U.S. Federal Court Defines Cryptocurrencies as Commodities

U.S. Federal Court Defines Cryptocurrencies as Commodities

Although the U.S.’s cryptocurrency definitions regulations are entirely unclear, policymakers are gaining greater clarity as they continue to resolve more cryptocurrency-related cases.

According to the CFTC’s Press release published on October 3, 2018, the US District Judge Rya W Zobel gave the CFTC authority to prosecute My Big Coin Pay, the parent company of MyBigCoin.com, a cryptocurrency payment platform, for fraud and misappropriation.

CFTC Files Federal Charges Against Digital Coin Operators

The CFTC filed charges against My Big Coin Pay as they broke many rules under the Commodity Exchange Act (CEA) including fraud and misappropriation. They specifically charged Randall Crater from New York, Mark Gillespie from Michigan, and My Big Coin Pay for misappropriating customer funds through their cryptocurrency trading services.

In the Civil Action document, the CFTC explained that My Big Coin Pay was a cryptocurrency scheme that offered the sale of a fraudulent cryptocurrency token called My Big Coin. Crater encouraged retail investors to purchase the coin by providing misleading and untrue statements about its value, usage, trade status, and financial backing.

Such statements included the idea that the MBC token was backed by gold, and could be used in shops that accepted Mastercard. They also mentioned that the token was trading actively on many cryptocurrency exchanges.

When the investors purchased the token, they could view their accounts but were unable to withdraw any funds and trade their tokens. The members involved profited $6 million from the cryptocurrency scheme and used the profits to purchase antiques, fine art, jewelry, luxury goods, furniture, travel, entertainment services and many more.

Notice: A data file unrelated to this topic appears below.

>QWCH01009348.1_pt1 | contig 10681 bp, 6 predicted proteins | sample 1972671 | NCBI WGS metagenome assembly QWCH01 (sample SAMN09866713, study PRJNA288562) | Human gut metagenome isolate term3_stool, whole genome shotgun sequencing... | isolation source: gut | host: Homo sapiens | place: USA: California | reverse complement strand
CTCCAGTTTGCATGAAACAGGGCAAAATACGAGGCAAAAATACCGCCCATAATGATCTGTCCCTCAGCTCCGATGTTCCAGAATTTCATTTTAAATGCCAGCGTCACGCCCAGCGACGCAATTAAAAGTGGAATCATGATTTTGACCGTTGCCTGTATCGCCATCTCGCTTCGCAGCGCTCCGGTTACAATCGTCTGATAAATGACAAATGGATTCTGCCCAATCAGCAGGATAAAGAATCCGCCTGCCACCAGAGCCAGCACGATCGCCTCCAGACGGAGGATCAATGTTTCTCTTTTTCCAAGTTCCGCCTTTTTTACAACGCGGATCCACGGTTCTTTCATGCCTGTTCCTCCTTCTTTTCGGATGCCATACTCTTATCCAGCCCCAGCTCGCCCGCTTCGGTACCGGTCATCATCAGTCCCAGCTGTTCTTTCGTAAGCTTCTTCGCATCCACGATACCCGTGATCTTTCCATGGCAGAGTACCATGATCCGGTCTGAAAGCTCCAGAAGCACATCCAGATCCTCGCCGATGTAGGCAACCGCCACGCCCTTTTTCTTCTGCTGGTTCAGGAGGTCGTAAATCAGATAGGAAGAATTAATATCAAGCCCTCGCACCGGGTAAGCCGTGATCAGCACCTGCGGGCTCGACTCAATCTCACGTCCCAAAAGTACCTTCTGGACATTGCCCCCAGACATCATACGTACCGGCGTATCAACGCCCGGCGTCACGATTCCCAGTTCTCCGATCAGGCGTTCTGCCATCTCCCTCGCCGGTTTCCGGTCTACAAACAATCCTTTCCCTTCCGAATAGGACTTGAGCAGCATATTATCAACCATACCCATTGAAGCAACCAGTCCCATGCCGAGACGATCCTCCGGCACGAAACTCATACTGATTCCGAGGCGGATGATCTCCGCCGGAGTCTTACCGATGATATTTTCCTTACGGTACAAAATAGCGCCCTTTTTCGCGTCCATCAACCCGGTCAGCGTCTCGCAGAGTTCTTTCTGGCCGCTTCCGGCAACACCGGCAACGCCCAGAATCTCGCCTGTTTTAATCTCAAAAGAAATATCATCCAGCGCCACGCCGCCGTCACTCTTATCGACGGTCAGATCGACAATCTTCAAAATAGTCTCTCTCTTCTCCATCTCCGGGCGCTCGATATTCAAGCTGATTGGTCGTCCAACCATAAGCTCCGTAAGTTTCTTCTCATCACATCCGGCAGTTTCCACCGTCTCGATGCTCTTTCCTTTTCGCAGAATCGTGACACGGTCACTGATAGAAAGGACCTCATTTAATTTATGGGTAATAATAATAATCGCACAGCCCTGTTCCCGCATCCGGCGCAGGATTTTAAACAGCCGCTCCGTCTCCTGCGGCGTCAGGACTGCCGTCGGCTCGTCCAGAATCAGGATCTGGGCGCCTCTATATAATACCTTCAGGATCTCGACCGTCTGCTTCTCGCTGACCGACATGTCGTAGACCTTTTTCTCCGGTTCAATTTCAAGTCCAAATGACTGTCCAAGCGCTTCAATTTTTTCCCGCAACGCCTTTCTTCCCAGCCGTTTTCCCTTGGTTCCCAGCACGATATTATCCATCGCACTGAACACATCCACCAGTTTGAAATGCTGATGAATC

The US District Court agreed with the CFTC and noted that My Big Coin, was a commodity under CEA. The court found that the term commodity should be broad as the expansive definition of the term ensures that the CEA’s regulations can cover the general market comprehensively.

Case Helps Cement The CFTC’s Role Concerning Cryptocurrencies

While there unclear regulations concerning cryptocurrencies in the US, the My Big Coin Pay case will be useful for the government and its people understand that fraudulent cryptocurrency companies will be accountable under the CFTC. MBC’s case is fairly significant since the judge, in this case, had upheld the CFTC’s stance earlier this year in CFTC v McDonnell, concerning cryptocurrencies as commodities.

James McDonald, the CFTC Director of Enforcement, commented on the ruling and mentioned that “this is an important ruling that confirms the authority of the CFTC to investigate and combat fraud in the virtual currency markets.

This ruling, like the one in McDonnell from Judge Weinstein in the Eastern District of New York, recognizes the broad definition of a commodity under the CEA, and also that the CFTC has the power to prosecute fraud concerning commodities including virtual currencies.”